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Initial autopsy report inconclusive in South Carolina fighter’s death

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Tyrone Mims (l) in his fight on Saturday.

An initial autopsy performed on Tyrone "Teestea" Mims, an amateur fighter who died on Saturday night after competing at a regional fight show in South Carolina, has proven inconclusive, according to the Charleston County Coroner.  Toxicology tests are pending.

Mims was stepping into the cage for the first time, and was competing at an event called "Fight Night at the Point VI."  He allegedly suffered minimal damage during his bout, and witness accounts had him dominating throughout the first round.  But Mims began appearing exhausted in the second round, and when the 30-year-old seemed unable to improve his position, the referee stopped the bout.  Mims was taken backstage; when his condition deteriorated, he was taken to Medical University Hospital, where he died.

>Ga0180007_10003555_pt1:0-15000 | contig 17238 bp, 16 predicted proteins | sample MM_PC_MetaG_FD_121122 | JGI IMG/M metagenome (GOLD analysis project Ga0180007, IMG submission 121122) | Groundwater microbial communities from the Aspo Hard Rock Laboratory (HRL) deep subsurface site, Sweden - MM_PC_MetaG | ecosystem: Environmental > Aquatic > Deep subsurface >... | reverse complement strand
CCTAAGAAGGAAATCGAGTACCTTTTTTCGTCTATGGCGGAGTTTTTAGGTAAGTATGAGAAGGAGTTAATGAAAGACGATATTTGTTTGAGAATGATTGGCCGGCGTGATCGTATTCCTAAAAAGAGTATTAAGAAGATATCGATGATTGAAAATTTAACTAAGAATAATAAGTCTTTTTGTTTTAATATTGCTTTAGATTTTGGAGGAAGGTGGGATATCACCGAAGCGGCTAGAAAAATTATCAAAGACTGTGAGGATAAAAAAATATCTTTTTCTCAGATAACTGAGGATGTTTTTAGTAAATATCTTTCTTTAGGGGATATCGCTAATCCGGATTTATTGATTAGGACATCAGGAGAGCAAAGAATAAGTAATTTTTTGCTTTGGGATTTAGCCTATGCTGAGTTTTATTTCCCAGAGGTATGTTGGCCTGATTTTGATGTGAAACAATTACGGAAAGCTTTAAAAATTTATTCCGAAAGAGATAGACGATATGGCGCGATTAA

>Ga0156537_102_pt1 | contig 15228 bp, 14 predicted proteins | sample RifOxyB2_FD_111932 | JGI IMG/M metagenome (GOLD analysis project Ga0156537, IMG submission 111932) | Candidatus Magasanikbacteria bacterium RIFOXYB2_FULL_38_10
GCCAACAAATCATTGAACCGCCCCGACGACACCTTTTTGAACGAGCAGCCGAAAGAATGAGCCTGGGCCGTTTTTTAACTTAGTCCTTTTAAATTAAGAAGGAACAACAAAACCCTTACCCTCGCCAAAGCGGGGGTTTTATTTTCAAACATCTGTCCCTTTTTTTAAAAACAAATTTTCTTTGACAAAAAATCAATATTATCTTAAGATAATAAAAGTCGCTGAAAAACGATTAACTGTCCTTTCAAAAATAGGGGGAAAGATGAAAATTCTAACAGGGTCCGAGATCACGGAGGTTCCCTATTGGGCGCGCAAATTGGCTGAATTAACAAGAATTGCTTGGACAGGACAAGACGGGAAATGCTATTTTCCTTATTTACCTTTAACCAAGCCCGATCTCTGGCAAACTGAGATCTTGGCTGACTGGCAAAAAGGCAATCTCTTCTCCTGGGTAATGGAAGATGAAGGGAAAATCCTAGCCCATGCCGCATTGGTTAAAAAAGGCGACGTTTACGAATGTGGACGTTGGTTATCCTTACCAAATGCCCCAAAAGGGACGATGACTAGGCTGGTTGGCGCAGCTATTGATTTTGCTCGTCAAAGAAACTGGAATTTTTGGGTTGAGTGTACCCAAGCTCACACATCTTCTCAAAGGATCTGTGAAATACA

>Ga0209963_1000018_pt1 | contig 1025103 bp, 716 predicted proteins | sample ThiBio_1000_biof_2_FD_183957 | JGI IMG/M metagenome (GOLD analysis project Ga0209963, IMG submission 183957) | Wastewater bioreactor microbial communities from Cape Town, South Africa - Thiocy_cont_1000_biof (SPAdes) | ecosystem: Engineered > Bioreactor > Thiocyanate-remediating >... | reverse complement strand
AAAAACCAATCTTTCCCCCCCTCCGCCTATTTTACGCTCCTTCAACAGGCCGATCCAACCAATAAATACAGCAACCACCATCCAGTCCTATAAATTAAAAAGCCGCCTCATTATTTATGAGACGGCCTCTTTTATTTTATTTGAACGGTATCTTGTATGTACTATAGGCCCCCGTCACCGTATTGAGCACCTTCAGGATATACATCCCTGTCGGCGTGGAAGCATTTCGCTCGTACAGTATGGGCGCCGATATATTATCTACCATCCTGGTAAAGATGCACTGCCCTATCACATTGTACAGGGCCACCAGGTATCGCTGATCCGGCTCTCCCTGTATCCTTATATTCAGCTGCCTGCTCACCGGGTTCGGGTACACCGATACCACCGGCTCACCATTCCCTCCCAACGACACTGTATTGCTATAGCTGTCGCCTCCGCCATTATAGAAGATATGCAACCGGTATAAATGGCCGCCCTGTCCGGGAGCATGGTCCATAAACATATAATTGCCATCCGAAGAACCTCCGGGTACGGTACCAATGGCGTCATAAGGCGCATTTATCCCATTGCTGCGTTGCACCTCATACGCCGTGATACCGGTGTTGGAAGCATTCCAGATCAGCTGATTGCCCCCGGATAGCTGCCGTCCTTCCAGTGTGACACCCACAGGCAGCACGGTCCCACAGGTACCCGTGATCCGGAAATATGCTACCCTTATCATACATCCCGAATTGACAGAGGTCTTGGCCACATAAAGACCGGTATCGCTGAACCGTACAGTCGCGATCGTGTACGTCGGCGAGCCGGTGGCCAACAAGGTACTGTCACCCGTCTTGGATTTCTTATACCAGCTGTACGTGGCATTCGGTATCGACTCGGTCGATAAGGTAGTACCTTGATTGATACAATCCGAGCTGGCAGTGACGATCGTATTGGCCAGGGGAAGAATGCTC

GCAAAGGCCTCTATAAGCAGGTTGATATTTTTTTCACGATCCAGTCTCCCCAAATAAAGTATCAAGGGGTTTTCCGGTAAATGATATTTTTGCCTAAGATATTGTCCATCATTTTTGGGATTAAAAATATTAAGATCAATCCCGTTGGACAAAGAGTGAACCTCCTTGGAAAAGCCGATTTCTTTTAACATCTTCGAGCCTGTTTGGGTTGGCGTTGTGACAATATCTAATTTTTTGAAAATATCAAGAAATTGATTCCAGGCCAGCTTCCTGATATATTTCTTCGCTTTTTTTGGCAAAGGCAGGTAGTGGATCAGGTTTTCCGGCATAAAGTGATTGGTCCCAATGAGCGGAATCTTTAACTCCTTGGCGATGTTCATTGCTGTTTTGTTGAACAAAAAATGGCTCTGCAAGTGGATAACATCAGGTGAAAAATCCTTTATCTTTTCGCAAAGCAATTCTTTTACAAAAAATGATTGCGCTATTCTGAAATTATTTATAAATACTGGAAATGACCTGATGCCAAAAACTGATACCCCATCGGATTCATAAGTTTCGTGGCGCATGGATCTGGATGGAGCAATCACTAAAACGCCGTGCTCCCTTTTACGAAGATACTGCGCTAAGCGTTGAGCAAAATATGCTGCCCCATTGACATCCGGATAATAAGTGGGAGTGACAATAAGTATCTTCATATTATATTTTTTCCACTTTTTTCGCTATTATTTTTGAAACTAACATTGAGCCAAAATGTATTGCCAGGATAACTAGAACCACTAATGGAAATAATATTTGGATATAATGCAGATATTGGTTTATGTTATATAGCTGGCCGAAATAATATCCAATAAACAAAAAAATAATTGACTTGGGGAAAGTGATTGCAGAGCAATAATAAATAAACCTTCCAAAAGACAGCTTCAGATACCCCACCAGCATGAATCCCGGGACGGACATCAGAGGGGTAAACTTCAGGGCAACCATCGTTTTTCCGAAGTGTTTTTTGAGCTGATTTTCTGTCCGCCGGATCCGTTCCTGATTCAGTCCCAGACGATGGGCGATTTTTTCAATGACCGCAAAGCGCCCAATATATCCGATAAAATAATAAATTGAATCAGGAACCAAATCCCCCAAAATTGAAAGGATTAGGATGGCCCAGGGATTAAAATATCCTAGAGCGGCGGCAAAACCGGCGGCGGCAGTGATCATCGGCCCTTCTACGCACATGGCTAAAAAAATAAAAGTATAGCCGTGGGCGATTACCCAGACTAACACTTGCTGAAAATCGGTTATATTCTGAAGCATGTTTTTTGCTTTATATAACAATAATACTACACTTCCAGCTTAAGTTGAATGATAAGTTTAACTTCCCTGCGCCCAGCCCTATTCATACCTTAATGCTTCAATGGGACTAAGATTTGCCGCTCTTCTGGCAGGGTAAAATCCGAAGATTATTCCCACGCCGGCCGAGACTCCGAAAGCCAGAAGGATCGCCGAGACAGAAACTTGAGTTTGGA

Mims, a Georgia resident, was taking part in a reality show titled "Georgia Boy's Grits-n-Glory."  The show released the following statement:

One of the fighters, who happened to be our own Tyrone "Teestea" Mims, was fatally injured tonight, possibly as a result of his fight.  The promoters and the South Carolina Fight Commission consulted with the fighters and all involved and decided as a result of the death of one of their own we should call off the rest of the fights.  The promoters and the Athletic Commission did everything in their power according to protocol and this accident was beyond their control.  We apologize for the inconvenience and hope you'll understand as we deal with the gravity of the situation.  Our thoughts and prayers are with Teestea and his immediate family, which include his five children.

This is the second mixed martial arts-related death in South Carolina history.  In 2010, amateur fighter Michael Kirkham died from a brain hemorrhage after suffering a knockout at an event in Aiken, S.C.

As per state regulation, amateur fighters must pass an eye exam, be screened for HIV and Hepatitis, and pass a cursory examination by a physician prior to getting in the cage.  It is unknown if Mims had completed those requirements.

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